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Pew: Most Are Not Concerned About Wealth Of Personal Data Online; This Is A Problem

A new report released by the Pew Internet & American Life Project earlier thisegosurf.jpg week reveals that people are “egosurfing” more often and use search engines when trying to learn about others.  According to Pew’s research, titled “Digital Footprints”:

“47% of Internet users have searched for information about themselves online, up from just 22% five years ago. However, few monitor their online presence with great regularity. Just 3% of self-searchers report that they make a regular habit of it and 74% have checked up on their digital footprints only once or twice.”

However, while people are searching for content about themselves, they are also unconcerned that an increasing amount of personal information is appearing online.  According to Pew:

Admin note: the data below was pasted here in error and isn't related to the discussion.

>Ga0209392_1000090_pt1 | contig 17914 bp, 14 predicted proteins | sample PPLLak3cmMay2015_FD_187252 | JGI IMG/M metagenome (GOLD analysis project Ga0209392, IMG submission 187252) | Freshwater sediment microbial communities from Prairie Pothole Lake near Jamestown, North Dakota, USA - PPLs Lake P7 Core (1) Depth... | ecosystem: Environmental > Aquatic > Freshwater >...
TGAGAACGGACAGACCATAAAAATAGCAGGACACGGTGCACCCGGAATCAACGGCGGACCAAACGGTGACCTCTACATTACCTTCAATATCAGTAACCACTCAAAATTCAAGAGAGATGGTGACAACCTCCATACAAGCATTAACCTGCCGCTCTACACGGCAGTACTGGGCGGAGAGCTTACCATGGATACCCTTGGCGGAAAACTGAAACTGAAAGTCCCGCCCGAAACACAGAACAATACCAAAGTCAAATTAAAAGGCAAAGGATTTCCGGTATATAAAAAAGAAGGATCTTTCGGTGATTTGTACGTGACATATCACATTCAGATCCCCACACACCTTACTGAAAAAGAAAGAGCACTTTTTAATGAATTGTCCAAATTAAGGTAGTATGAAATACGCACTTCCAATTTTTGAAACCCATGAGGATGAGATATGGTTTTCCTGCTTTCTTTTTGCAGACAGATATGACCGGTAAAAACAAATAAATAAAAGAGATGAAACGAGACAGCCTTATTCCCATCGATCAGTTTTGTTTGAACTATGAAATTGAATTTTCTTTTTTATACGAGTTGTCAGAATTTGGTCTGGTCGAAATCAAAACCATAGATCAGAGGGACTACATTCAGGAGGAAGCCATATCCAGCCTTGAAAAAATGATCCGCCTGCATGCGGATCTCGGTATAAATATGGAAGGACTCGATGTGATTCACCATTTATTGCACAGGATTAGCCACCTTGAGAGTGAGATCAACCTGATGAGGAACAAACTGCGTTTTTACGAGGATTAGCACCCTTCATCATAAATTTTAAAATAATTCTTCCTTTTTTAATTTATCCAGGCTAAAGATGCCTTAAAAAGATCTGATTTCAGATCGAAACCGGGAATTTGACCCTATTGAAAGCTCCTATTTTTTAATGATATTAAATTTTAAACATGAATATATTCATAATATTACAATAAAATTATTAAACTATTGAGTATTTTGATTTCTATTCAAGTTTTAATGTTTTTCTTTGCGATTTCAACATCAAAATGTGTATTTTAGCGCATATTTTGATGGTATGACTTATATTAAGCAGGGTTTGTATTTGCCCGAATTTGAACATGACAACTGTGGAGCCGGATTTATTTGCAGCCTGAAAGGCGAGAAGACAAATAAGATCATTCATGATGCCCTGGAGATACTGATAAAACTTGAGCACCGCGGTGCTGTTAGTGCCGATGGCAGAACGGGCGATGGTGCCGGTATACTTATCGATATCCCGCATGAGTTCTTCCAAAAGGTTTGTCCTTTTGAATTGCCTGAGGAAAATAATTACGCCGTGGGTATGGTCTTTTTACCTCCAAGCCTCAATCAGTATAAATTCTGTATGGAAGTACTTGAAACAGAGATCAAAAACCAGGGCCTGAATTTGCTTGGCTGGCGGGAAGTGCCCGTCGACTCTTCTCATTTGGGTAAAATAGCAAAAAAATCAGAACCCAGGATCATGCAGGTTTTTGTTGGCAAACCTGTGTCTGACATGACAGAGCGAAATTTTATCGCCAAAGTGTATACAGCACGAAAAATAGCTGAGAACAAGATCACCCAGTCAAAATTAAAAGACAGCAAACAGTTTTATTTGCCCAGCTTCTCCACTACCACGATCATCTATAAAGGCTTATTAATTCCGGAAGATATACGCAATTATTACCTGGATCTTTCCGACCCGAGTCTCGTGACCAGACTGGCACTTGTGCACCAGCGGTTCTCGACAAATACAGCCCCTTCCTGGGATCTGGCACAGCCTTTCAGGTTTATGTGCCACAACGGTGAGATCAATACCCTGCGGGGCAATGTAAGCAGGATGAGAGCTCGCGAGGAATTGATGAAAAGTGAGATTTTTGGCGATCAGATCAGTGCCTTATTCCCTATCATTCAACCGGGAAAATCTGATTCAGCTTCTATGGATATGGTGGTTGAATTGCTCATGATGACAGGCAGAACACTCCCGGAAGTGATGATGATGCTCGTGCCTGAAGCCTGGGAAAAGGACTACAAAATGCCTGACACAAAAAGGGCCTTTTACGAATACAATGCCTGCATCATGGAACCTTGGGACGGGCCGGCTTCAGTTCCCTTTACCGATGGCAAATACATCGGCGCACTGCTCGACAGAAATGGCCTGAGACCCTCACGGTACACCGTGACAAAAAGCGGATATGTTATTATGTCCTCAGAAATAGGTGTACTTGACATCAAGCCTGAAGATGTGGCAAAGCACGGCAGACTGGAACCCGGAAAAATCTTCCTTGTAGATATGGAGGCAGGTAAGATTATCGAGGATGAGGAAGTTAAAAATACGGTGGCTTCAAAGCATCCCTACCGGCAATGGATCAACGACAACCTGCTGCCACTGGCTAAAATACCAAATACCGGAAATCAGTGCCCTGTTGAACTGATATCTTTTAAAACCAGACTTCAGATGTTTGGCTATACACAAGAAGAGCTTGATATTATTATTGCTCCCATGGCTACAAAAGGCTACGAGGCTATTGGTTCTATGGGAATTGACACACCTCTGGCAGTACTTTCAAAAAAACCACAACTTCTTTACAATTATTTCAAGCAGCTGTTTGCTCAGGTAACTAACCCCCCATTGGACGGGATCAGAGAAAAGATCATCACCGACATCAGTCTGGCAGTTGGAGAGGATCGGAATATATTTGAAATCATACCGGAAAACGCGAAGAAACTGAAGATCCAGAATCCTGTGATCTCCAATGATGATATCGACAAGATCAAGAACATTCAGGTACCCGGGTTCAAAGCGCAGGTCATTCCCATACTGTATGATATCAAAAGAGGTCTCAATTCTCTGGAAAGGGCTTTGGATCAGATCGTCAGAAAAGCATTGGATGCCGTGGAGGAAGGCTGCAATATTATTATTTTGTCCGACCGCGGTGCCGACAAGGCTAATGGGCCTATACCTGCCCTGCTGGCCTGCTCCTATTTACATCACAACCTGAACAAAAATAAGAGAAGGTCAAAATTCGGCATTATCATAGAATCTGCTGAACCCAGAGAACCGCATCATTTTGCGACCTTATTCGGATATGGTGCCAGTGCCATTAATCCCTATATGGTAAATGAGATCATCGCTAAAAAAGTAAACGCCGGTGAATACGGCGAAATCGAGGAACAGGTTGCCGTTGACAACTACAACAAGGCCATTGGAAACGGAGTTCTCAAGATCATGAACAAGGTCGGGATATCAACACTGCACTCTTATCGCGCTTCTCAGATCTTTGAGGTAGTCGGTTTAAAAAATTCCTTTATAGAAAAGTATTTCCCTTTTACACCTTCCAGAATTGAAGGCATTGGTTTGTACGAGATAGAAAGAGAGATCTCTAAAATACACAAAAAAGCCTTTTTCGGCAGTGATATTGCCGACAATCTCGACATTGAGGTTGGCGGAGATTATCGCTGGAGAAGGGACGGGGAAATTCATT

“Most internet users are unconcerned about the extent of the data available about them online . . . ‘60% of internet users say they are not worried about [it].’”  (However, this may be because they are not aware much of this information is floating around on the Internet.)

This is concerning, especially as people continue to put increasing amounts of personal health data online.  This trend, coupled with increasingly ubiquitous and powerful Internet applications like Facebook, should give privacy advocates and others in the health industry some pause.  As we saw with the Facebook “Beacon” incident people are not always aware of how their information will be accessed and used by their peers and others.  While openness and collaboration is good, health is a special case.  As health communicators we’ve got to understand not only how online technologies are moving forward, but their inherent risks – especially as they relate to medical/health privacy.  

To learn more about Pew's report, please click here.  

Image Source: Houston  


2 Comments/Trackbacks

Storing personal medical information online simply makes sense in today's world. Privacy is obviously a very important issue that will have to be worked out, but as people have more choice to go outside their network, doctors must be able to quickly access their patients records.

I think that as long as "nothing happens to you personally" people will not care about their information being online. Medical or not medical.

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